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Wednesday, September 27th, 2023
the Week of Proper 20 / Ordinary 25
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Charles Spurgeon's "Morning & Evening"
Devotional: May 13th

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“Have mercy upon us, O Lord.”

2 Samuel 12:1-10 , 2 Samuel 12:13 , 2 Samuel 12:14

2 Samuel 12:1

Such a sin could not remain unpunished. The Lord sent the same messenger to rebuke who had formerly come to bless. It was great mercy on God’s part to send a faithful preacher to David; if he had not loved him, he might have left him to his own hardness of heart. We ought to bless. God much for those who will honestly deliver the divine message to us, whether it be sweet or bitter.

2 Samuel 12:6

Little did he think that he had pronounced sentence on himself. We are ready enough to condemn others, but, ah! how slow to see sin in ourselves.

2 Samuel 12:7 , 2 Samuel 12:8

And Nathan said to David, Thou art the man.

The parable was full of wisdom, and the application full of courage. How thunderstruck was the king! How his colour must have changed! How loudly did his conscience say “Amen” to all that the prophet spake. Nathan went on to set forth David’s sin, that he might see more of its blackness, and repent the more heartily.

2 Samuel 12:10

Here was sharp medicine for a foul disease. If we sin, we must smart for it. The Lord’s beloved cannot escape the rod if they transgress. In this case, as in most others, the chastisement was of the same nature as the sin. He had slain Uriah with the sword, and the sword was now to waste his family.

2 Samuel 12:13

A child of God may sin, but he cannot continue in it. If there had been no grace in David, he would have been angry with Nathan, but the spiritual life within him brought him into the dust of repentance at once. Many sin, as David did; but never repent, as he did.

2 Samuel 12:13

How quickly the pardon came! “Confess, and live” is God’s word to the erring. The Lord our God delighteth in mercy. Let us go to him and acknowledge our transgressions at once, and find immediate pardon.

2 Samuel 12:14

Though David shall live, he shall smart in a tender place. God forgives his children, but he will not suffer them to think lightly of sin; he will smite them heavily, though not mortally. O Lord, keep us from sin.

Mercy, mercy, God the Father!

God the Son, be thou my plea!

God the Holy Spirit, comfort!

Triune God, deliver me!

Not my sins, O Lord, remember,

Not thine own avenger be;

But, for thy great tender mercies,

Saviour God, deliver me!


“He shall gather the lambs with his arm.”

2 Samuel 12:15-23

2 Samuel 12:15

God is true to his word, whether he threatens or promises.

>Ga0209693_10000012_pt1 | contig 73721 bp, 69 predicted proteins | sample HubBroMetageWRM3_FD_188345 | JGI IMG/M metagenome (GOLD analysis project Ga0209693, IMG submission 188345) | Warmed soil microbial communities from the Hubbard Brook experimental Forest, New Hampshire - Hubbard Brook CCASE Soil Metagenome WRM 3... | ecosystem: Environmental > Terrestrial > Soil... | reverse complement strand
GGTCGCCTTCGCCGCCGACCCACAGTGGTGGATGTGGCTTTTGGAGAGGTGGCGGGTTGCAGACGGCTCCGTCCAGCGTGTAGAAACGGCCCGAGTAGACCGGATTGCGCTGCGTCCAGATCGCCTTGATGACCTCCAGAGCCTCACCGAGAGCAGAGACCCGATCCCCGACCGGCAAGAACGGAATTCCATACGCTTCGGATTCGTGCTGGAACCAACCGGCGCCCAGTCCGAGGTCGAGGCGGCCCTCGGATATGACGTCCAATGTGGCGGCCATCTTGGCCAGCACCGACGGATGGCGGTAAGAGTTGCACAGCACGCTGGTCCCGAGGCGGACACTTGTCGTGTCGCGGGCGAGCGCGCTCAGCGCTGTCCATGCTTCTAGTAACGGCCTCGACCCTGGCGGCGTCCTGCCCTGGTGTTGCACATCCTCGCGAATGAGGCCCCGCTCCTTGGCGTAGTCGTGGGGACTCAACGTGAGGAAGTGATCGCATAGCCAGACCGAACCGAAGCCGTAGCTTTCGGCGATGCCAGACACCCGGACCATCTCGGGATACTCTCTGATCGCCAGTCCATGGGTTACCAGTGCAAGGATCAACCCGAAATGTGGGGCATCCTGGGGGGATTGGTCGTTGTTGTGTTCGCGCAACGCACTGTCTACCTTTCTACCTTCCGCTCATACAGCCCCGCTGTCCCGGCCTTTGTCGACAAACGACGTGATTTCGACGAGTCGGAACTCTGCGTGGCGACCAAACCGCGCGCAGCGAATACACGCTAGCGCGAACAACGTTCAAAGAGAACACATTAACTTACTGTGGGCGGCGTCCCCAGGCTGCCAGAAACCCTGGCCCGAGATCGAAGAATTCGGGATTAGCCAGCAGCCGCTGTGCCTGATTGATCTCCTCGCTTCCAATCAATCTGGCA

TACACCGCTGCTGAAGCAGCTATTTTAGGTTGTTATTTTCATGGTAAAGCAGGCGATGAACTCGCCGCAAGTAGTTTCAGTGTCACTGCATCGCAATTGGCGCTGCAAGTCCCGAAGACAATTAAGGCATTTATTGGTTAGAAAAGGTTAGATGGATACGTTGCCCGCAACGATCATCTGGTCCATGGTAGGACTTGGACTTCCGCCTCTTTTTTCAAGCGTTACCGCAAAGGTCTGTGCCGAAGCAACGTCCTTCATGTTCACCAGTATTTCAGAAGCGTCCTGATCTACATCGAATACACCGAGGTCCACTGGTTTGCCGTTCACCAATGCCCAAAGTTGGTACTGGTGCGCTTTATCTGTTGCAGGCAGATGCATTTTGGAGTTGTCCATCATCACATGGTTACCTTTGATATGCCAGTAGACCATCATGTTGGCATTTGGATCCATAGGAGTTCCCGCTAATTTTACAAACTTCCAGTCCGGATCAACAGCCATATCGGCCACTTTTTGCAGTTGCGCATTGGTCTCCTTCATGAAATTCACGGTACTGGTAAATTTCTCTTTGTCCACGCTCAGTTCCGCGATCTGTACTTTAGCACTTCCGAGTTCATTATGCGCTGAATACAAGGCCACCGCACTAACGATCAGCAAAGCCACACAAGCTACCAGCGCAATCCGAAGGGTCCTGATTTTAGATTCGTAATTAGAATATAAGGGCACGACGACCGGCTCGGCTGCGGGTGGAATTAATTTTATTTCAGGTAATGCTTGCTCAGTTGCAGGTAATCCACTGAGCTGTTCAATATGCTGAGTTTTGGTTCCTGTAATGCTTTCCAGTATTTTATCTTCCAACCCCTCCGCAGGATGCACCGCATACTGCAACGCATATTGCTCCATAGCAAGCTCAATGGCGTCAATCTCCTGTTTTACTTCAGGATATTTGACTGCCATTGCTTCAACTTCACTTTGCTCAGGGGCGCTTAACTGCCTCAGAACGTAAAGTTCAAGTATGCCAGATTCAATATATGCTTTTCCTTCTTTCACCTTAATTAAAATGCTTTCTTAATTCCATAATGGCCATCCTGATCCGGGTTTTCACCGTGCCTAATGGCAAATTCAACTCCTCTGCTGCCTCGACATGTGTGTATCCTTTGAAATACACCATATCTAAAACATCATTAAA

2 Samuel 12:16

We are permitted to pray against coming ills. If David was not forbidden to plead even when the divine will had been declared, how much more may we appeal to God while as yet his purposes are unknown to us.

2 Samuel 12:17

They feared for his health, but he was ready to sacrifice himself for his poor suffering babe. He was a tender father, and it pricked him to the heart to see his child suffering through the father’s sin. Perhaps it was during this period that repentance was having its perfect work, and he was regaining the smile of his heavenly Father.

2 Samuel 12:20

While the child lived he pleaded for its life, but when it was dead he submitted at once to the divine will. He seems also to have realised his pardon by faith in the atoning sacrifice, and therefore with humble gratitude went up again to the house of the Lord to worship, and returned to his palace to pursue the ordinary avocations of life. Some by their long mourning after the loss of children appear to be angry with God, and maintain a spirit of rebellion against him. Such was not David’s mind.

2 Samuel 12:21

Those who are not themselves taught of God cannot understand the believer’s conduct. He neither rejoices nor mourns according to the world’s fashion, but allows his judgment to act, and his better feelings to have full play. This makes independent and consistent Christians appear to be odd and singular.

2 Samuel 12:22 , 2 Samuel 12:23

A great deal is suggested by the words “I shall go to him.” David could not have thought his child to be annihilated; it would have given him no comfort to hope to be annihilated too. Far less could David have imagined that the child was in misery, for he did not expect to go there at death. The father believed his babe to be in heaven, and expected to meet him there; and we also believe that all the dear little ones who die in infancy are in glory. We say all little ones, because this child was the offspring of shame, and if it be where David now is, we feel sure that all other departed infants are there also.

“Millions of infant souls compose

The family above.”

By the death of his babe the first blow of the rod fell upon David, and throughout the remainder of his life he found his trials multiplied.

It is the Lord whose chast’ning hand

Has filled the cup of woe;

The shaft of death by his command

Hath struck the fatal blow.

It is the Lord and he is good,

Unchangeably the same;

Though sorrow rises like a flood,

I’ll bless his holy name.

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